These were precursors to our modern Occupy, BLM, and Antifa protests which, though described as “mostly peaceful” in the media, often lead to violence, rioting, and bloodshed. The Right in America is much more reticent to take such actions, but they surely won’t be docile forever as they see more and more personal Liberty eroding. We may eventually approach the point when such actions will escalate on both sides and lead to violent confrontations becoming widespread and commonplace.
In France, the normal standards of decency in political activism were swept away as public protest continued to escalate, becoming more violent, divisive and deadly. Individuals such as Marie Antoinette, whole swathes of society such as priests and nuns, and anyone deemed an Enemy of the People were quickly condemned and executed as the Revolution endorsed full blown Terror. The “Law of Suspects” (Law of 22 Prairial) allowed charges based upon rumor and set up a three day trial system in which the accused were offered no defense, could call no witnesses, and no sentence other than death could be issued. At this point popular Revolutionaries, such as Danton, who decided things had gone far enough and called for a return to normalcy, were themselves quickly sentenced to meet Madame Guillotine in person. In our own society the mere public charge of a dozen “-ism’s” and “phobias” can destroy an individual as quickly, brutally, and efficiently.
All Revolutions are susceptible to tyranny and despotism for the simple reason that it is hard for sinful human beings to define the point of victory and voluntarily relinquish control. Revolutions may begin with noble ideals, but can quickly degenerate into chaos as strong leaders with different opinions, values, and goals vie for power. The French had written a Progressive Constitution in 1793 which pledged equal rights for women, wealth redistribution and a host of other social utopia guarantees. The catch was that these promises could not be fulfilled until the Revolution was complete. Anyone who was not with the program had to first be reeducated or eradicated.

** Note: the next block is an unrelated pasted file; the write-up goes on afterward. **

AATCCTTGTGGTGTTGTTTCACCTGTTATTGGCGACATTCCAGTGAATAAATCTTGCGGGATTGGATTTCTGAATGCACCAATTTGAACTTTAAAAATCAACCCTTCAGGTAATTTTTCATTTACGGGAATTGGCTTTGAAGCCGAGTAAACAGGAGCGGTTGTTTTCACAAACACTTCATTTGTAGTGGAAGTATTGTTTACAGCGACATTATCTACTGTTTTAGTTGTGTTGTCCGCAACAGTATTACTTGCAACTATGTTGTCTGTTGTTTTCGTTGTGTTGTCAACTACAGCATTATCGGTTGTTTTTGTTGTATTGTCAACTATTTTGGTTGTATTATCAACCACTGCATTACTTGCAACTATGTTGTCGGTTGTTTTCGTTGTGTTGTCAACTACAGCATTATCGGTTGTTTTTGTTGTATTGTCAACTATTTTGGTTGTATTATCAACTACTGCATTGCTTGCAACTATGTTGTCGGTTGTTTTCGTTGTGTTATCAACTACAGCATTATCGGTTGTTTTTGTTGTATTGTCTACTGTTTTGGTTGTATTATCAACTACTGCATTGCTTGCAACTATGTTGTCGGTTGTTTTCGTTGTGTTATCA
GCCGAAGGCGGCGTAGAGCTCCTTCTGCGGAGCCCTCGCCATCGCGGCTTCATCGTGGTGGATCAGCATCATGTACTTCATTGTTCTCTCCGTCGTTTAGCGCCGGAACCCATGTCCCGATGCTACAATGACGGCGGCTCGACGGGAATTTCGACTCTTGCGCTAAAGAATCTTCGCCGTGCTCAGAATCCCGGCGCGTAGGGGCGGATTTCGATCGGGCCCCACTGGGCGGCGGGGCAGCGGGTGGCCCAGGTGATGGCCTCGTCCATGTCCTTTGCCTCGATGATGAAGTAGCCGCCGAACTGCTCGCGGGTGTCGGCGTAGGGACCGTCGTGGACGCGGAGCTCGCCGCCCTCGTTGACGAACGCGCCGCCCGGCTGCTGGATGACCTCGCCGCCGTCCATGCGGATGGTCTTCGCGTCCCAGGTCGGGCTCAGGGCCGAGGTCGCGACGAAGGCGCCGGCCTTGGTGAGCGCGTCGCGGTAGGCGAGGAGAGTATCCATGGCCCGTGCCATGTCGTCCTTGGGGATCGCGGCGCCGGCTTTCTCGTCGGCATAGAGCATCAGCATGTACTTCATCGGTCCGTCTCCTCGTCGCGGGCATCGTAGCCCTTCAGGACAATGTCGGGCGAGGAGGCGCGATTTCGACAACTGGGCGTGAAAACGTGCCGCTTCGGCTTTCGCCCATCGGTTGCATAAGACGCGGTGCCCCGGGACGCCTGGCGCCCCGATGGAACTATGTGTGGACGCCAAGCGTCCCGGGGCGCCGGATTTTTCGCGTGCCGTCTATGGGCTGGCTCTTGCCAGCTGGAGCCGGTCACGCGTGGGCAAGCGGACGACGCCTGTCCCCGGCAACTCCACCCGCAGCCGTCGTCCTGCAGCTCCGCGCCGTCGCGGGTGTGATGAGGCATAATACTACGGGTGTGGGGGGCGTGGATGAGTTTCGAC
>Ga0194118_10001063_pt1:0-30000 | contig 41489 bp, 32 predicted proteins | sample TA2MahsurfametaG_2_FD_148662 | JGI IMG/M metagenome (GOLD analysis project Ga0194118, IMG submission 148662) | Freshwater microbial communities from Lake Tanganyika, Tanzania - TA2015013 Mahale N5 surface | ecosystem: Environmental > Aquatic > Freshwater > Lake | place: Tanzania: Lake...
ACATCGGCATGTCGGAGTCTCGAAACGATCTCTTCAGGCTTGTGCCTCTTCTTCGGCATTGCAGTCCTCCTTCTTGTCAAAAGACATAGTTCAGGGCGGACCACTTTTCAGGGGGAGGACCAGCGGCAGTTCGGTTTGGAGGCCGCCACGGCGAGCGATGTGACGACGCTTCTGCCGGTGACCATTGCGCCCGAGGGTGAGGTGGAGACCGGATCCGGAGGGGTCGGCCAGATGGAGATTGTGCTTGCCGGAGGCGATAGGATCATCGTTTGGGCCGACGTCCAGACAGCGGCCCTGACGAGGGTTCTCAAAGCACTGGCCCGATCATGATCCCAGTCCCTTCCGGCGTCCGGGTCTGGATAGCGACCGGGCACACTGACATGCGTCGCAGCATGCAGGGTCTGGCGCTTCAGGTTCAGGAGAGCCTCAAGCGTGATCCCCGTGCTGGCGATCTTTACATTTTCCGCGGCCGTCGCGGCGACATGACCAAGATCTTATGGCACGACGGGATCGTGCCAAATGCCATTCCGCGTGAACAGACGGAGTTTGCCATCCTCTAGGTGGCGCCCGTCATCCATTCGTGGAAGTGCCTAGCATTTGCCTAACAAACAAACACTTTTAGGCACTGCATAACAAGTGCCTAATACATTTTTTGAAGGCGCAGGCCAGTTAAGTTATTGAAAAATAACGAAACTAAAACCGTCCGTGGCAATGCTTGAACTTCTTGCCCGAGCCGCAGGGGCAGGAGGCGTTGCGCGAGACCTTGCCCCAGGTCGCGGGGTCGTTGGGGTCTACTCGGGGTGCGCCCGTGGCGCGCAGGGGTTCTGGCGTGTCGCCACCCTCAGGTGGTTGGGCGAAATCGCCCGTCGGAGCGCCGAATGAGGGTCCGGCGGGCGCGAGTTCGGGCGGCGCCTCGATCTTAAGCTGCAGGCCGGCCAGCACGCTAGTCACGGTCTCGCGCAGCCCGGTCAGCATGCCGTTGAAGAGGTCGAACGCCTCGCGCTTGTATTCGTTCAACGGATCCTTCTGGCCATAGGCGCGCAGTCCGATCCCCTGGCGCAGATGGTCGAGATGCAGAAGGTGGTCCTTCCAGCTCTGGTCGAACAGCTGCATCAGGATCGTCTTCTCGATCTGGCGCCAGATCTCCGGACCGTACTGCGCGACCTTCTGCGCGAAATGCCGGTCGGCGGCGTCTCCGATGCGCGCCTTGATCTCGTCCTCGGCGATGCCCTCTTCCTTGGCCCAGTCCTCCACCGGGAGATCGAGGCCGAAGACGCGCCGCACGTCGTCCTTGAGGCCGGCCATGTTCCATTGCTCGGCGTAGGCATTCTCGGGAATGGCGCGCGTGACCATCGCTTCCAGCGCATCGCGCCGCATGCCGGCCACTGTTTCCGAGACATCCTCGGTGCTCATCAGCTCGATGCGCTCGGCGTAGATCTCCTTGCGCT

Since it is impossible to read minds and determine intentions, the Revolutionaries could not take chances and the Convention that had written the Constitution decreed that “the provisional government shall be revolutionary until peace.” Today’s Social Justice Warriors promote the same revolutionary playbook. There is never an end to demands for tolerance and compromise. Utopia could be achieved if only bigots would bake the cake, Christians would stop judging, and certain segments of society would own up to and renounce their unearned privilege. But those who hold to objective standards cannot accede to subjective, ever-changing demands.
By this point the Revolutionaries had fully embraced the most evil of philosophies: The Ends justify the Means. This, then, led to an all out Reign of Terror. Though it is easy for us to point out these characteristics on the other side, it is imperative that we make an honest self-examination of our own efforts and actions:
Are we grounded in an objective standard or do we only (and always no matter what) support our Political Team or Tribe?
Are we evaluating individual statements and actions, or, are we putting people into groups and championing or condemning them wholesale?
Are we clearly communicating our goals in a way that can be objectively measured and understood by those who are not on our side?
Are we demonizing others in an effort to discount or disregard any truth in their message?
Have we embraced The End Justifies the Means?